Prior to any medical procedure, you should provide your doctor with a full list of your regular medications, especially blood thinner medications or dietary supplements. You may need to stop taking these for several days prior to the epidural steroid injection to reduce the risk of bleeding or bruising at the injection site.

You should also discuss any other conditions or concerns you have with your doctor prior to the procedure. They may be able to provide specialized instructions based on your current conditions and medical history.

What to Expect After an Epidural Steroid Injection

Epidural steroid injections are simple outpatient procedures, and you are usually in and out of the office in less than an hour. Following an epidural steroid injection, you may experience some soreness at the injection site for a day or two. If this occurs, an ice pack can provide comfort to the area.

The numbing agent will wear off within a few hours of the procedure, and you can expect more lasting pain relief within a few days. For most patients this relief lasts for several months to a year. If the injection is effective, it can be repeated for additional results.

The success rate for epidural steroid injections will vary based on the patient’s condition, but studies have shown significant pain relief in up to 80% of patients with a lumbar herniated disc and up to 87% of patients with mild to moderate spinal stenosis.

If you don’t experience pain relief or have negative side effects, call your doctor. They may want to discuss alternative treatment options for you or explore your condition further.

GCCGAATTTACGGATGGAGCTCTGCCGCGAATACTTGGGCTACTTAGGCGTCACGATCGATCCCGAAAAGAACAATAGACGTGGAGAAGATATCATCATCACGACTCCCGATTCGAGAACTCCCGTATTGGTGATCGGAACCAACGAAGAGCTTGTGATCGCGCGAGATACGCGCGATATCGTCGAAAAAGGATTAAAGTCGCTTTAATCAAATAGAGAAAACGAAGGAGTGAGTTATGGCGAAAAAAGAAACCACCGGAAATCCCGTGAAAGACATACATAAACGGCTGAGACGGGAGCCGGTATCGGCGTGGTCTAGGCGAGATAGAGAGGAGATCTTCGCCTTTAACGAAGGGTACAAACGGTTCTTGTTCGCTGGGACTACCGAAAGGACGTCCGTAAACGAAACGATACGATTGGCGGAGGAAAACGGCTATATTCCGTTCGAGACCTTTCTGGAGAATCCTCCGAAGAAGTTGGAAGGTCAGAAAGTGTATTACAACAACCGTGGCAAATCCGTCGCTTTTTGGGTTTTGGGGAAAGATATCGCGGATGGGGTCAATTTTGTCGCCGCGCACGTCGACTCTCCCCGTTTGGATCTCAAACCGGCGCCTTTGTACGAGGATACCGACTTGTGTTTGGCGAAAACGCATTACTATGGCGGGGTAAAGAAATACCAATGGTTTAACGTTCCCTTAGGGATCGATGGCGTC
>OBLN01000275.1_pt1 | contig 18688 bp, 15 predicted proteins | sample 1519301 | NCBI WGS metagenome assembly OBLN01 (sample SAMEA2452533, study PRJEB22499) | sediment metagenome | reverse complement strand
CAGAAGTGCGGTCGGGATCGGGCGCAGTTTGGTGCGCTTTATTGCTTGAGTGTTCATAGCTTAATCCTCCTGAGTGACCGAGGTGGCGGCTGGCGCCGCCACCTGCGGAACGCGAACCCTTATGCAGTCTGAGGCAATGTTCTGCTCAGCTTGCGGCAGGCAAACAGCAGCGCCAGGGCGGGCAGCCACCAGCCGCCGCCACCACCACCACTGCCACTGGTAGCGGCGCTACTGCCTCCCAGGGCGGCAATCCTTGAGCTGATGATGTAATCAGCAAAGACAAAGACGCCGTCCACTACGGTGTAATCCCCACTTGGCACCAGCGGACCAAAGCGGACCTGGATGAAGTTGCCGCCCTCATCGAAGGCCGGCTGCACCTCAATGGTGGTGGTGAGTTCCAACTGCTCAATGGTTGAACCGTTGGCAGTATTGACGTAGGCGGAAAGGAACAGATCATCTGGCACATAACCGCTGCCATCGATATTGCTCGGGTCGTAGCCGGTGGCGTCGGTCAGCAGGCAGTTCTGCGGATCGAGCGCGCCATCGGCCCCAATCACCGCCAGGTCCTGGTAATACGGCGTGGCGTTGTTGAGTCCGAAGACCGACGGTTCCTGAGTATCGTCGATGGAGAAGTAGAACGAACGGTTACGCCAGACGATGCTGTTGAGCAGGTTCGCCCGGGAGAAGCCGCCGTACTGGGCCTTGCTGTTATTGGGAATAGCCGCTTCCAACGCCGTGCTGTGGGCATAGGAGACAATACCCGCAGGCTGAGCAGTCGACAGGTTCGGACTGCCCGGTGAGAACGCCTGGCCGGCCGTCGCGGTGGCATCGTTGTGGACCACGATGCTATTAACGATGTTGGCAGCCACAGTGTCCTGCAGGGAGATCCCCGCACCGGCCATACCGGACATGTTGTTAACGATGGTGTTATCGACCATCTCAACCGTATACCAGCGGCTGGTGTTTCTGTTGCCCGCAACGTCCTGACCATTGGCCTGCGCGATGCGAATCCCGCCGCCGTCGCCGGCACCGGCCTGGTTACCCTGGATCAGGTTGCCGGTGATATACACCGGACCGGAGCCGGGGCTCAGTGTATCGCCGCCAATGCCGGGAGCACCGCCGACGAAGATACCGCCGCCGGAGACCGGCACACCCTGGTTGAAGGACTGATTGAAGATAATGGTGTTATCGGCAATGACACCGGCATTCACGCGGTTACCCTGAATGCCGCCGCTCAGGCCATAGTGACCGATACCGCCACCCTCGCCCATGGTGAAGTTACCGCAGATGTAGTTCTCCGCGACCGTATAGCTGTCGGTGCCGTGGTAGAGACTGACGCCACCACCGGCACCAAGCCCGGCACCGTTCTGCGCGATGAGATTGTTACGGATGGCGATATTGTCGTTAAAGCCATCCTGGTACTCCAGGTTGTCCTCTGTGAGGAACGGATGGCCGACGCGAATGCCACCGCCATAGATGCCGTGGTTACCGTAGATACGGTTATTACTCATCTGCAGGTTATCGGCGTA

Is Epidural Steroid Injection Right For You?

At Citrus Spine, spinal health and pain relief are at the core of everything we do. Our specialized spine practitioners would love to talk more with you about your experience and whether epidural steroid injection might be right for you. 

Let us take a look at your symptoms, history, and lifestyle needs to choose a treatment plan curated for you. Contact us to start the conversation.

If you are experiencing back pain symptoms, you should never ignore or try to suffer through the pain. Always consult your doctor and have open conversations. If you are not satisfied with your doctor or require specialized care, it is recommended to get a second opinion from a back pain specialist.

Dr. Constantine Toumbis

Dr. Toumbis is a board certified, fellowship trained orthopedic surgeon specializing in cervical, thoracic and lumbar surgery. He received his undergraduate degree in Biology from New York University in 1987, then continued on to receive his Masters in Natural Sciences as well as a PhD in Experimental Pathology from State University of New York at Buffalo. He completed his medical degree at Wayne State University School of Medicine with a distinction in Biomedical Research. After moving to Florida to complete his internship and residency in orthopedics at the University of Florida Shands Hospital, he went on to pursue a fellowship at Cleveland Clinic's Florida Spine Institute. He moved to Citrus County and has been in private practice since 2005.